The JHCL confirmed the usefulness of regular exchanges of both countries' space policy and the importance of Japan-US cooperation in this field. With regard to civil space activities, the JHLC took note of the new space exploration plan within the United States, as well as recent developments regarding the space policy within Japan. In addition, the JHLC recognized the broad range of potential opportunities for both countries to continue their strong ties and collaboration in activities such as human space exploration, space science, and satellite navigation. The JHLC also recognized the importance of the role of comprehensive, coordinated and sustained observations of the Earth system in combating climate change, and confirmed that both countries will continue cooperation on the Global Earth Observation System of Systems (GEOSS).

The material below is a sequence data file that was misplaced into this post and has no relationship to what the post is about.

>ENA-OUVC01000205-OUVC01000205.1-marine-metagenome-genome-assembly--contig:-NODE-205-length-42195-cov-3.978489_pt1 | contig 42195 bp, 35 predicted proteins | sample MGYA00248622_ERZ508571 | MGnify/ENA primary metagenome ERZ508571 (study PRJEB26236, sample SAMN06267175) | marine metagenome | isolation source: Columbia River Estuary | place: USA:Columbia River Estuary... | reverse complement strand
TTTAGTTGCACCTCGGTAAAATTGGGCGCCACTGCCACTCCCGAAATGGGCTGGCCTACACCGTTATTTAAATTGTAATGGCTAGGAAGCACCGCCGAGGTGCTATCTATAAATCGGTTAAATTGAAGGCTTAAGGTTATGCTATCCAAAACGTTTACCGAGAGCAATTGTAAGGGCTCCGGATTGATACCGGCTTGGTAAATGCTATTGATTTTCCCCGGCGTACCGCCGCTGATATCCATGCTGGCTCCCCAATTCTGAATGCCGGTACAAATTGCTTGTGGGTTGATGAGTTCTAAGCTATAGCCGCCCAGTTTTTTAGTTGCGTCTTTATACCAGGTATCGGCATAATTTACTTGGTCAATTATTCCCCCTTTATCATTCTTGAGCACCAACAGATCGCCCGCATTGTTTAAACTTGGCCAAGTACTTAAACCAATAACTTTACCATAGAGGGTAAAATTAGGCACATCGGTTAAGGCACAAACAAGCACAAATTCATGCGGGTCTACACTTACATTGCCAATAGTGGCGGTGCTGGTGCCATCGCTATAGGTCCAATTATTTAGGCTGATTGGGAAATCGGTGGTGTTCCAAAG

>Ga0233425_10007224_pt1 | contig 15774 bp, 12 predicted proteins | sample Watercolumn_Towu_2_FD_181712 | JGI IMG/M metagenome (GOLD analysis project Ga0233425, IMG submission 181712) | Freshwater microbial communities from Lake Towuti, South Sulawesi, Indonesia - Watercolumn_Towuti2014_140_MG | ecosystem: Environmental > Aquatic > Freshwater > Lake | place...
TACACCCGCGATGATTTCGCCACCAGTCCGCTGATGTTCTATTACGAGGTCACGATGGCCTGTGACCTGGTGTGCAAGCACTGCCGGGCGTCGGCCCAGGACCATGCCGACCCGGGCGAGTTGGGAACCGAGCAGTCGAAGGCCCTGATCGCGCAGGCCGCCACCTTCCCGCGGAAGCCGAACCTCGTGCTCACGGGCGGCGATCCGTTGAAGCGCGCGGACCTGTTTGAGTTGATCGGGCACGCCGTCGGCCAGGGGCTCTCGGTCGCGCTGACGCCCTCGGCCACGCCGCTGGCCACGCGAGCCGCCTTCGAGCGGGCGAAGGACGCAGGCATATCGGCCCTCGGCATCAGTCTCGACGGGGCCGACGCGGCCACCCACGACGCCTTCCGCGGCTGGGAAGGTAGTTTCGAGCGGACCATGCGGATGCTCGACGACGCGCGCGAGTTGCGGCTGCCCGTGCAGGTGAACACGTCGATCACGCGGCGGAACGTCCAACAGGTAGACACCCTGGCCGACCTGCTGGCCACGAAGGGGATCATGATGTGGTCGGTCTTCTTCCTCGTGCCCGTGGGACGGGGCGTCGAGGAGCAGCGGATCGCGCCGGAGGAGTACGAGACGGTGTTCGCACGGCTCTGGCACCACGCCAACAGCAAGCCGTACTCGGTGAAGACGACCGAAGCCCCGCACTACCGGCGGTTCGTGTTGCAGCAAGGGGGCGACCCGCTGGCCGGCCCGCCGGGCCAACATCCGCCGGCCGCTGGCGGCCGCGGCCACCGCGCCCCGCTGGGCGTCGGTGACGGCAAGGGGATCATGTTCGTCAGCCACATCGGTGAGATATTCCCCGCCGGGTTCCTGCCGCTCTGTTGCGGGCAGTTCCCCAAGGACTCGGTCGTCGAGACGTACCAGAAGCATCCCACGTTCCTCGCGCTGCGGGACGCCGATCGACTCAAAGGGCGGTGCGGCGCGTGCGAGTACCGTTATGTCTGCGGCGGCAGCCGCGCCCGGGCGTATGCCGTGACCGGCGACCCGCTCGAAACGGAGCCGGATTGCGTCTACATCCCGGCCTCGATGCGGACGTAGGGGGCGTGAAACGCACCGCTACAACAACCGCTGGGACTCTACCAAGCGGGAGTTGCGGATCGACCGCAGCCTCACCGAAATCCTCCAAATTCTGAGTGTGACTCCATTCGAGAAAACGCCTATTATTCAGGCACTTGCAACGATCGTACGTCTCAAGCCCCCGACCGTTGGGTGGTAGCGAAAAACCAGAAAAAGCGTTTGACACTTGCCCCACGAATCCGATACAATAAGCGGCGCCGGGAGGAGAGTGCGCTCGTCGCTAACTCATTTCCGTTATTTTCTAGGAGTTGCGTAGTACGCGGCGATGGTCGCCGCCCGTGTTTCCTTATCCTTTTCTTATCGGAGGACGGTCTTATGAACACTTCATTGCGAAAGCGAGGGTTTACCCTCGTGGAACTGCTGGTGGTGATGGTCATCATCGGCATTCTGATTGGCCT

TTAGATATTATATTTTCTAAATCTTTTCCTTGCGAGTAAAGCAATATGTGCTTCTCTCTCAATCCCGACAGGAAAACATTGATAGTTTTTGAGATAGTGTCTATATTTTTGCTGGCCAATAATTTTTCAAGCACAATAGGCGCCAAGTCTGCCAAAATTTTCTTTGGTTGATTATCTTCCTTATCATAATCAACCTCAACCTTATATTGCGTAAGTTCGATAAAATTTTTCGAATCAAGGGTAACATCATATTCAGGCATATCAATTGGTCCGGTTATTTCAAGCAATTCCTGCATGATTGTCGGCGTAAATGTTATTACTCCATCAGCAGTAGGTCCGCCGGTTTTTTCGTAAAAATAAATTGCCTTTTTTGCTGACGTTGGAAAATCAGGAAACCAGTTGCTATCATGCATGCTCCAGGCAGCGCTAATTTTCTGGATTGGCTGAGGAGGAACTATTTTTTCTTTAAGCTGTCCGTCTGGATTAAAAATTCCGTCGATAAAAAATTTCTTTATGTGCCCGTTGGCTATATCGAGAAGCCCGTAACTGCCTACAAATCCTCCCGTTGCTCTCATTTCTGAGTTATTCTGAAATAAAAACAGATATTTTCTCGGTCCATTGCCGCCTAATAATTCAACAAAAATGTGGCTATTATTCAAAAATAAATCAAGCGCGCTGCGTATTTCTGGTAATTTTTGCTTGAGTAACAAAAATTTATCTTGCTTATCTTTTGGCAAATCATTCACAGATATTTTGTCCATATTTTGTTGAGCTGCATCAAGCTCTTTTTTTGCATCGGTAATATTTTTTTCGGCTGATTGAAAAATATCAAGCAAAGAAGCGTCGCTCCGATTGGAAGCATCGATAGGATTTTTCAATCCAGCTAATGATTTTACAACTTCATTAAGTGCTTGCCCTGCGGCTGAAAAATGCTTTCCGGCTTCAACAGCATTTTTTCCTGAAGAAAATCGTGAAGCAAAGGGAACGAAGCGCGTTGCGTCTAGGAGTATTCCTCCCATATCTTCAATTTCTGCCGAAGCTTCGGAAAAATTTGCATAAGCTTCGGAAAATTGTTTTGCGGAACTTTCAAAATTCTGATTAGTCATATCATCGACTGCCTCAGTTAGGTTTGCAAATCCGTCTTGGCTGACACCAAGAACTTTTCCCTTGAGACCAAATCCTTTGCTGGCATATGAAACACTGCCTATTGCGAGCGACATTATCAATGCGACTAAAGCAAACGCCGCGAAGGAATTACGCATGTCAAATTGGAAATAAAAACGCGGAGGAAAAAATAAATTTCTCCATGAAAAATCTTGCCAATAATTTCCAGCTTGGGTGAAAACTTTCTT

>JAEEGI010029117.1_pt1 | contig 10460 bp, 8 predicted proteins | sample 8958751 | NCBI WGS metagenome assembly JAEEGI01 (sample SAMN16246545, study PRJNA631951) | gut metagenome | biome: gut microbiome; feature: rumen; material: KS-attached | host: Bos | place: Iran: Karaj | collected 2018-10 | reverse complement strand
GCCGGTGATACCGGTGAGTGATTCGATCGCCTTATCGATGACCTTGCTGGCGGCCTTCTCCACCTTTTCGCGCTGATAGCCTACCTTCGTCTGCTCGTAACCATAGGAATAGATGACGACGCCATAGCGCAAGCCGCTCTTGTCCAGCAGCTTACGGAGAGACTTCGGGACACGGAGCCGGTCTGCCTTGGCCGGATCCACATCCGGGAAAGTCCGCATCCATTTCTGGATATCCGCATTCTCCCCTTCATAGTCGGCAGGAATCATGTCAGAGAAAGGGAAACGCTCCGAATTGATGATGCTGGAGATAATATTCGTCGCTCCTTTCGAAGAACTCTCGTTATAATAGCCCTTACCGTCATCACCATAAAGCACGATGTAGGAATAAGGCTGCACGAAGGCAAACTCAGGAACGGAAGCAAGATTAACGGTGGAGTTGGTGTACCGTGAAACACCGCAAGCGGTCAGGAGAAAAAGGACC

The JHLC recognized Integrated Ocean Drilling Program (IODP) as a successful flagship model of Japan-US research cooperation, and decided that both countries will continue cooperation to lead IODP and the succeeding program. In particular, both countries determined to jointly tackle important challenges, including enhancing contributions from participants and streamlining the management structure, so as to develop a suitable framework for scientific outcomes.

The JHLC welcomed the progress made at the Japan-US Liaison Group on the Geosciences and Environment (LGGE), where the LGGE reached the common recognition on the value of continuing a number of cooperative research projects, planning two workshops on global change research, and exploring new areas of possible mutual interest. The JHLC recognized the importance of cooperation in geosciences and the environment and confirmed the commitment to continuously enhance the cooperation.

The JHLC recognized collaboration in cancer clinical trials, noting it will facilitate development and evaluation of new drugs and devices to decrease morbidity and mortality from cancer.